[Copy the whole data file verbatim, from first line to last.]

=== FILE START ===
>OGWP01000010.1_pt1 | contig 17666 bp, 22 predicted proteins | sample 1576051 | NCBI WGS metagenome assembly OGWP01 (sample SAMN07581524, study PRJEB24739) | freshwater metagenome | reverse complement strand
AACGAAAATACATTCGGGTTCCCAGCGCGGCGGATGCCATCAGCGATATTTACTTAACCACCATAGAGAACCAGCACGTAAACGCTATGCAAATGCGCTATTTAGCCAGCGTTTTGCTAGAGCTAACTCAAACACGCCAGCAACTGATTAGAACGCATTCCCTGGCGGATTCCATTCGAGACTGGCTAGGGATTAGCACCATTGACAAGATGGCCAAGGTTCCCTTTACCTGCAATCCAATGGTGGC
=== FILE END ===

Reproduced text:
>OGWP01000010.1_pt1 | contig 17666 bp, 22 predicted proteins | sample 1576051 | NCBI WGS metagenome assembly OGWP01 (sample SAMN07581524, study PRJEB24739) | freshwater metagenome | reverse complement strand
AACGAAAATACATTCGGGTTCCCAGCGCGGCGGATGCCATCAGCGATATTTACTTAACCACCATAGAGAACCAGCACGTAAACGCTATGCAAATGCGCTATTTAGCCAGCGTTTTGCTAGAGCTAACTCAAACACGCCAGCAACTGATTAGAACGCATTCCCTGGCGGATTCCATTCGAGACTGGCTAGGGATTAGCACCATTGACAAGATGGCCAAGGTTCCCTTTACCTGCAATCCAATGGTGGC